Most respondents are busy people, so telling them upfront how long your survey will take will help them decide if they have enough time to complete it immediately or come back to it later, rather than abandoning it completely.
Obviously, your survey’s completion time will depend on the complexity of your questions and your survey’s subject matter. However, to get a more accurate idea of its completion time, you could benefit by testing it out with a select group of respondents first.
Let respondents know how long your survey’s open for
Depending on the type of survey you’re running, its length and its subject matter, you might plan to keep it open for just a few days, or a few weeks or months. However, by communicating this upfront you can ensure that you don’t put off busy respondents who would like to take your survey and return to it when they have a bit more time to complete it.
Tell respondents if you need to collect personally identifiable information (PII)
Some respondents will only take a survey, if they can be assured that it’s an anonymous survey that does not collect any PII.
Therefore, if you need to collect PII, you need to tell respondents of your intention to do this, as well as how you will use this information. You also need to whether entering their PII is optional or not as part of your survey.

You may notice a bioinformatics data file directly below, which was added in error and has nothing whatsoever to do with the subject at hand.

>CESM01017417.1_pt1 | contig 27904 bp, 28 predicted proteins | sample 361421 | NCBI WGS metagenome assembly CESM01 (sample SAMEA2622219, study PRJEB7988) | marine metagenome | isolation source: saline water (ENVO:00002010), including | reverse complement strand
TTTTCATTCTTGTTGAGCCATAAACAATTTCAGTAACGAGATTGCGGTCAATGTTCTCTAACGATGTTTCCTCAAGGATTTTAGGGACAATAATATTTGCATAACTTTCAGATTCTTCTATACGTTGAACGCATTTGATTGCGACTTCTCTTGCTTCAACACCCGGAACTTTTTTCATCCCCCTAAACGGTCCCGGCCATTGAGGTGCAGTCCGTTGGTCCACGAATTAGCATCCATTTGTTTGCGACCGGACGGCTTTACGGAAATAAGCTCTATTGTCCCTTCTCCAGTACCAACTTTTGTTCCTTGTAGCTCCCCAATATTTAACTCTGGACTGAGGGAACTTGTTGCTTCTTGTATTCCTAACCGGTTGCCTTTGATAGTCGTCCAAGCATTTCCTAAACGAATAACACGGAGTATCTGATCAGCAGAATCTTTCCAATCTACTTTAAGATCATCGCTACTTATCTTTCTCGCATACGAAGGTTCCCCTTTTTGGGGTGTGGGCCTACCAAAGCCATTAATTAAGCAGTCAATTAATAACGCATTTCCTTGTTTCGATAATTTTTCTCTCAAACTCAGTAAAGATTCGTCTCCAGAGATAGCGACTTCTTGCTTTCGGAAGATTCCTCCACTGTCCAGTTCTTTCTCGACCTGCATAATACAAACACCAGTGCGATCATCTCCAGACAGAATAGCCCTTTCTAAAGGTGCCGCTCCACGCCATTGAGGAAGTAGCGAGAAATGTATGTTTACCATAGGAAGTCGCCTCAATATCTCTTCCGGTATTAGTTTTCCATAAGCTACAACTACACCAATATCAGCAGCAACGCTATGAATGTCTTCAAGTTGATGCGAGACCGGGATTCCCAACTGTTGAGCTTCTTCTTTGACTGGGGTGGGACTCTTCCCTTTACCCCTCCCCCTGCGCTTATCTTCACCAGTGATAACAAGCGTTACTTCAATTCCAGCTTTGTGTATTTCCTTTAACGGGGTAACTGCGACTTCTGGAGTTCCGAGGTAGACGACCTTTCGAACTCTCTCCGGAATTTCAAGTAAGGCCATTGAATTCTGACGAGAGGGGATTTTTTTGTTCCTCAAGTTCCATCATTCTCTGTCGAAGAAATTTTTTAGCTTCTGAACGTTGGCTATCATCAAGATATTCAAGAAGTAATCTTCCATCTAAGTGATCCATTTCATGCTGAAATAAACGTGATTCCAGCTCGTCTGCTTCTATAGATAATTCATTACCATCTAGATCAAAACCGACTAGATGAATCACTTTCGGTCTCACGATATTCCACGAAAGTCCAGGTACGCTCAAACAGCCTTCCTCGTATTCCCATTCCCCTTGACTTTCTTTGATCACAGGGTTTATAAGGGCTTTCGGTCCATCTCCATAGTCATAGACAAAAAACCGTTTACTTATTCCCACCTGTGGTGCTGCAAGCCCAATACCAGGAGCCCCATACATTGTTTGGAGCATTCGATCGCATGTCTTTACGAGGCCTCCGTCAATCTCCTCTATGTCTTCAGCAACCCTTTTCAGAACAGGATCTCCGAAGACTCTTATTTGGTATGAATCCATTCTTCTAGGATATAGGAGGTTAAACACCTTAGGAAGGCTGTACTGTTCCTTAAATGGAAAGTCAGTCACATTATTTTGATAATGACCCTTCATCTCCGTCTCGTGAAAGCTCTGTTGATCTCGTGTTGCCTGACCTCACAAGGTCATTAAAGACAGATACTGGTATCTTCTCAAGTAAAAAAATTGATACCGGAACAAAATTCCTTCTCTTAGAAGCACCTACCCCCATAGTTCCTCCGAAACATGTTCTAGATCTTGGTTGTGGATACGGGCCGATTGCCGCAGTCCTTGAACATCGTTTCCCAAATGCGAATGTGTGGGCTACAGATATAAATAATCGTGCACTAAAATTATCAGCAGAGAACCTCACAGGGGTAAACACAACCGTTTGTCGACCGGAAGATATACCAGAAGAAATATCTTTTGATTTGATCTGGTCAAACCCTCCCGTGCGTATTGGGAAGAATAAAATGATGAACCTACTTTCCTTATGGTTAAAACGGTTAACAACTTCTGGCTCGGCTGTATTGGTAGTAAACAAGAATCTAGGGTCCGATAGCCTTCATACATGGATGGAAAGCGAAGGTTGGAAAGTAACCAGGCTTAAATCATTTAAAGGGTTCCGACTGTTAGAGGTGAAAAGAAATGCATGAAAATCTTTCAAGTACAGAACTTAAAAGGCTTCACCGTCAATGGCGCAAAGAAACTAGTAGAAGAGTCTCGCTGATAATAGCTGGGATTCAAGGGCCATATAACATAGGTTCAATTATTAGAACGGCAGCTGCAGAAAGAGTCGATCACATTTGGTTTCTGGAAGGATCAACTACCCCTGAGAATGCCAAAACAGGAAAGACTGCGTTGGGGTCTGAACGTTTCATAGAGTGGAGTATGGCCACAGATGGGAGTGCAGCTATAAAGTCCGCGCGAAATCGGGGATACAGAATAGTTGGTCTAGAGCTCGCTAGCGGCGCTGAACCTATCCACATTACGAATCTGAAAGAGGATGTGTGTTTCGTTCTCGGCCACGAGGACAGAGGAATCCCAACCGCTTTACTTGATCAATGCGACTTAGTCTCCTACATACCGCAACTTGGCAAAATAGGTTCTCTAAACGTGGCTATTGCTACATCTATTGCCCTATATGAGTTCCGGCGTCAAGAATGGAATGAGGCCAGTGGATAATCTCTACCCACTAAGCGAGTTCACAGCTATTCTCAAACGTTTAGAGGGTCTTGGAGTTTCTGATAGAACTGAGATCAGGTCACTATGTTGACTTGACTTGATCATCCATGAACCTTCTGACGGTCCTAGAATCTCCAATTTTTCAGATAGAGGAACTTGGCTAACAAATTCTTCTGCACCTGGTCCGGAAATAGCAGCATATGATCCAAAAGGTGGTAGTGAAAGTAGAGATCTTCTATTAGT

Keep your survey invitation short and to the point
While we’ve already discussed a lot of points for you to consider, it’s important to try to keep your survey invitation as short and concise as you can.
If your survey invitation is too lengthy, your respondents might think your survey is also going to be too long, regardless of the survey completion time you may have communicated to them.
If you’ve got a lot you want to communicate, in order to keep things concise, you might consider putting some of the less critical information on a separate webpage and linking to it from the invitation. This could include frequently asked questions or a detailed version of how the data you collect will be used.
Always thanks respondents for their time
It’s always good practice to say thank you for completing the survey. After all they’ve already spent time opening your email and reading your survey invitation, when they could have skipped your invitation altogether.
They’re also likely to spend additional time taking your survey. So, be sure to be grateful in thanking them for the time they’ve already spent and will be likely to spend in taking your survey.
Optimise the impact of your current and future surveys
Thanking respondents for their time is a good way to sign off with your survey, but there are a few more things you can do to maximise your survey’s impact both now and for the future.
Firstly, no matter how strong your survey invitation, there will always be a few people who are just too busy to acknowledge it the first time around. So, always make sure you always have a mechanism in place to send reminders to these individuals and help maximise your survey’s response rates.
It’s always good practice to share your survey results, as most of those who’ve taken the time to complete your survey will want to know what impact their feedback has had. Not only this, but it will help encourage respondents to participate in any future surveys you may need them for.